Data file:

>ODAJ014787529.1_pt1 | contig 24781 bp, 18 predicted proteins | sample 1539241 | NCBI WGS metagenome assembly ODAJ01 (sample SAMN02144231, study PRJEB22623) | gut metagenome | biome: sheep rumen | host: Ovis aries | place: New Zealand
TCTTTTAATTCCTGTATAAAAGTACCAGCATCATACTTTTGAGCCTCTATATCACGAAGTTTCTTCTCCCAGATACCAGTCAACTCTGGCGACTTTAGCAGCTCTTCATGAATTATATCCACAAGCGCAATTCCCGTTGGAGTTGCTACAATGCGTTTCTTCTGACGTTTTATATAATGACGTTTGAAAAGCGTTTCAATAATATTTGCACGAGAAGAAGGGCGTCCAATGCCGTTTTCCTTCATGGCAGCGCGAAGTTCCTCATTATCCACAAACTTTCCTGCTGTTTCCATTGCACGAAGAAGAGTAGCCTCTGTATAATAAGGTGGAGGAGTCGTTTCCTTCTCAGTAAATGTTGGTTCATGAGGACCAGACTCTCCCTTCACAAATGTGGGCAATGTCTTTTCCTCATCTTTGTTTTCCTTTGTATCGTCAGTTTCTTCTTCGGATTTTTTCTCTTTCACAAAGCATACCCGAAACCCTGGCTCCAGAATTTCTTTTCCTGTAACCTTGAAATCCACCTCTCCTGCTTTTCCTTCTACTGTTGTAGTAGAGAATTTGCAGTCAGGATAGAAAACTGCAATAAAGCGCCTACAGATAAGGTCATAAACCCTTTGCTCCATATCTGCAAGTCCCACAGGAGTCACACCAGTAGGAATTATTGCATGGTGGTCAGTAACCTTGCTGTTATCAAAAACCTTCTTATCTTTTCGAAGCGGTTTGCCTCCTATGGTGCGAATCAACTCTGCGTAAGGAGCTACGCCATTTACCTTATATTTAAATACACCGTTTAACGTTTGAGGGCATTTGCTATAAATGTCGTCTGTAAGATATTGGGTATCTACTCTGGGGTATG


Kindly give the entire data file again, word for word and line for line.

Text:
>ODAJ014787529.1_pt1 | contig 24781 bp, 18 predicted proteins | sample 1539241 | NCBI WGS metagenome assembly ODAJ01 (sample SAMN02144231, study PRJEB22623) | gut metagenome | biome: sheep rumen | host: Ovis aries | place: New Zealand
TCTTTTAATTCCTGTATAAAAGTACCAGCATCATACTTTTGAGCCTCTATATCACGAAGTTTCTTCTCCCAGATACCAGTCAACTCTGGCGACTTTAGCAGCTCTTCATGAATTATATCCACAAGCGCAATTCCCGTTGGAGTTGCTACAATGCGTTTCTTCTGACGTTTTATATAATGACGTTTGAAAAGCGTTTCAATAATATTTGCACGAGAAGAAGGGCGTCCAATGCCGTTTTCCTTCATGGCAGCGCGAAGTTCCTCATTATCCACAAACTTTCCTGCTGTTTCCATTGCACGAAGAAGAGTAGCCTCTGTATAATAAGGTGGAGGAGTCGTTTCCTTCTCAGTAAATGTTGGTTCATGAGGACCAGACTCTCCCTTCACAAATGTGGGCAATGTCTTTTCCTCATCTTTGTTTTCCTTTGTATCGTCAGTTTCTTCTTCGGATTTTTTCTCTTTCACAAAGCATACCCGAAACCCTGGCTCCAGAATTTCTTTTCCTGTAACCTTGAAATCCACCTCTCCTGCTTTTCCTTCTACTGTTGTAGTAGAGAATTTGCAGTCAGGATAGAAAACTGCAATAAAGCGCCTACAGATAAGGTCATAAACCCTTTGCTCCATATCTGCAAGTCCCACAGGAGTCACACCAGTAGGAATTATTGCATGGTGGTCAGTAACCTTGCTGTTATCAAAAACCTTCTTATCTTTTCGAAGCGGTTTGCCTCCTATGGTGCGAATCAACTCTGCGTAAGGAGCTACGCCATTTACCTTATATTTAAATACACCGTTTAACGTTTGAGGGCATTTGCTATAAATGTCGTCTGTAAGATATTGGGTATCTACTCTGGGGTATG